The programme of archaeological investigation instigated in 2002 had clearly established the presence and location of surviving in-situ archaeological deposits within the High Lea Barrow Group but the extent of survival was as yet weakly defined. Step 2 of the evaluation process, instigated during the late summer of 2003, was targeted to investigate a sample of those known deposits via the area excavation of the two ring-ditches (barrows) that had been the subject of the trial trenching in the previous season (fig.,1, 2 and 3). In addition, further geophysical investigation was undertaken within Kings Close, to complete the area survey and to apply complimentary techniques to defined ring-ditches in an attempt to draw as much information as possible from the surviving archaeological deposits (see below).
An area of 1043 sq. m was marked out for excavation to contain the two adjacent barrows sampled in the previous season’s fieldwork. Having previously determined the archaeological characteristics of the plough soil it was subsequently removed by machine, down to its interface with underlying deposits. Over the western half of the excavation trench the plough soil overlay natural chalk with the exception of the soil fill of the surviving ring ditch. Whilst the western quarter of the larger barrow was similarly exposed by the arc of its soil filled ring ditch the eastern two thirds was covered by a thin layer of soil. This soil layer, which clearly lay over the ring-ditch fill was probably a remnant of an earlier agricultural horizon falling below the plough depth of the most recent agricultural activity within the field. The layer was similar to that encountered within some of the test pits of the previous year, and was identical to a similar soil found in Trench 3 (see above). The greater depth of soils on this part of the site is most certainly due to natural fluctuations in the topography of the field, with some dips and troughs in the bedrock containing slightly greater depths of soil. Such an occurrence is if course partially masked by the topographical smoothing effect at the surface caused by such agricultural processes as ploughing and horrowing.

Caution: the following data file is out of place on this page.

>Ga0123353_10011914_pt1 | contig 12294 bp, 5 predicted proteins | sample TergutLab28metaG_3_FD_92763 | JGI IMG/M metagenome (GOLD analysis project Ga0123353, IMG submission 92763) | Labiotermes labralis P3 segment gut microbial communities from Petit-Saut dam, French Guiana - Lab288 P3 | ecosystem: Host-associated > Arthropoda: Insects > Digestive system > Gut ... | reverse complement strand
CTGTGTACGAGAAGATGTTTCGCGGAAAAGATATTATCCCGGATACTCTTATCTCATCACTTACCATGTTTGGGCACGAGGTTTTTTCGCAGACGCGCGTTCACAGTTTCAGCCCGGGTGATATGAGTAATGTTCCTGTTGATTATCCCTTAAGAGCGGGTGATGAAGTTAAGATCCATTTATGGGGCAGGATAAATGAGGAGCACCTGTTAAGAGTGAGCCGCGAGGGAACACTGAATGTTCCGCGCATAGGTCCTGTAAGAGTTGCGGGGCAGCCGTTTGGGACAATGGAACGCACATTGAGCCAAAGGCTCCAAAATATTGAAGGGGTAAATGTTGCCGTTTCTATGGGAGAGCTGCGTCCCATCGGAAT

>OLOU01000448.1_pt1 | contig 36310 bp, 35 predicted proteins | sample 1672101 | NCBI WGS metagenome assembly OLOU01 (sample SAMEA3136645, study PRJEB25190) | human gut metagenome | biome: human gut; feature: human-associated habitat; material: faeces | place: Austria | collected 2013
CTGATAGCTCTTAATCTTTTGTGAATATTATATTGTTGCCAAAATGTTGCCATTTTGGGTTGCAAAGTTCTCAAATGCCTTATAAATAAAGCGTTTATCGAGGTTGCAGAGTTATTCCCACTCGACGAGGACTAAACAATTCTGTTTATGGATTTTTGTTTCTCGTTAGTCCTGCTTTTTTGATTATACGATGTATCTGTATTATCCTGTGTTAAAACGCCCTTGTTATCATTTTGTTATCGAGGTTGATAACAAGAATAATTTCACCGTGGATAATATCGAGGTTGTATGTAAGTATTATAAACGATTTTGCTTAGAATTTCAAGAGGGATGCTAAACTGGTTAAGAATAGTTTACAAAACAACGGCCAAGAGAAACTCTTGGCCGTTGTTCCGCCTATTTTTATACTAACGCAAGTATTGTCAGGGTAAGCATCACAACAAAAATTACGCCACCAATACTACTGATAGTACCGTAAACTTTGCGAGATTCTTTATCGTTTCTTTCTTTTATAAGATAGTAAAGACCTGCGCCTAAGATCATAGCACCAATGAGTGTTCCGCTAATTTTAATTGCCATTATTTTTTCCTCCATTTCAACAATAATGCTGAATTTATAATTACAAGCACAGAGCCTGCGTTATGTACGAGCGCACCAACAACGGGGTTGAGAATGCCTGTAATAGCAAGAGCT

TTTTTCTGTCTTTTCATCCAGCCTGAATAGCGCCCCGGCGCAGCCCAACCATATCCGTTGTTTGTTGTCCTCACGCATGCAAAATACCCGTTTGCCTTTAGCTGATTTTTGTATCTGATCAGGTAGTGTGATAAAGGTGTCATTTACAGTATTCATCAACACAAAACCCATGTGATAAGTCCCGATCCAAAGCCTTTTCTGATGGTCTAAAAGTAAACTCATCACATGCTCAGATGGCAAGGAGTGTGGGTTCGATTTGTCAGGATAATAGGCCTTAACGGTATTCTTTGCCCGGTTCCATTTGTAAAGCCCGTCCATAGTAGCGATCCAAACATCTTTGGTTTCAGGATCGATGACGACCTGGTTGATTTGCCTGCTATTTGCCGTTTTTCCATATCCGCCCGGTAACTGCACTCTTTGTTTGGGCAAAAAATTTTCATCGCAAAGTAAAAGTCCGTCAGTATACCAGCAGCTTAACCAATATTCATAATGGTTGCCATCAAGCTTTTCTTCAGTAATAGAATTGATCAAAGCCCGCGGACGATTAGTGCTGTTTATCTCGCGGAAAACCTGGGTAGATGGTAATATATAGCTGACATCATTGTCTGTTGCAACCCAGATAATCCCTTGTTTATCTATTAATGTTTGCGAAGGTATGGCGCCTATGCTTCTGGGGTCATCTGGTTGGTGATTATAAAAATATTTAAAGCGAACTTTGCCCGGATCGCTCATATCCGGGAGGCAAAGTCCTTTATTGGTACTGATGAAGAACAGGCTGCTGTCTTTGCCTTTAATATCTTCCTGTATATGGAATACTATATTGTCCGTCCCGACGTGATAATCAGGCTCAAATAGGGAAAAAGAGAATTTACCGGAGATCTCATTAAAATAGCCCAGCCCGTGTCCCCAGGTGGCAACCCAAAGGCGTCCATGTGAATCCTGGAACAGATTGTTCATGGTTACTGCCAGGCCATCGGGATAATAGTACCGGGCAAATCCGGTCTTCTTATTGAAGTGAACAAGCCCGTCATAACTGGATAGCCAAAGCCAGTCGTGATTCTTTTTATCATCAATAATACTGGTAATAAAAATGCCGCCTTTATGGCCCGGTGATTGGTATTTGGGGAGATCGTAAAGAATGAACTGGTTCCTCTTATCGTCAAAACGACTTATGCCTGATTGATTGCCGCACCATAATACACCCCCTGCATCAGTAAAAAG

Following the removal of the overburden of plough soil by machine stripping the residual plough soil was trowelled back to reveal a heavily plough scarred natural chalk surface. Also revealed were the surviving remains of the cut and fill of a circular ring ditch forming an almost perfect circle 17m in diameter. The width of the remaining ditch was on average 0.76m. It was decided to excavate a 20% sample of the remaining ditch achieved through the placement of eight box-sections aligned on the cardinal and first level directional points of the compass (north, north-east, east, south-east etc.). All eight box-sections revealed a similar sequence of deposits within a heavily truncated ditch that was never greater than 0.3m deep. The ditch cut was flat-bottomed only marginally narrower at the base than at its truncated top. The ditch fills were uniformly similar, consisting of a primary chalk slumping occurring at both sides possibly suggesting that the original barrow may have had an outer bank as well as an internal mound. Alternatively this initial chalk slumping may have been the result of the collapsing of the upper sides of the ditch walls soon after construction, especially so, if as is likely the ditch walls were cut to a shear angle. The secondary fills of the ditch appeared to the product of the slow filling of the ditch with colluvial material that contained a relatively high proportion of chalk. The fills were generally devoid of artefactual material although the secondary fills did produce a small number of heavily gritted but largely non-diagnostic pot-sherds which may be Bronze Age in date.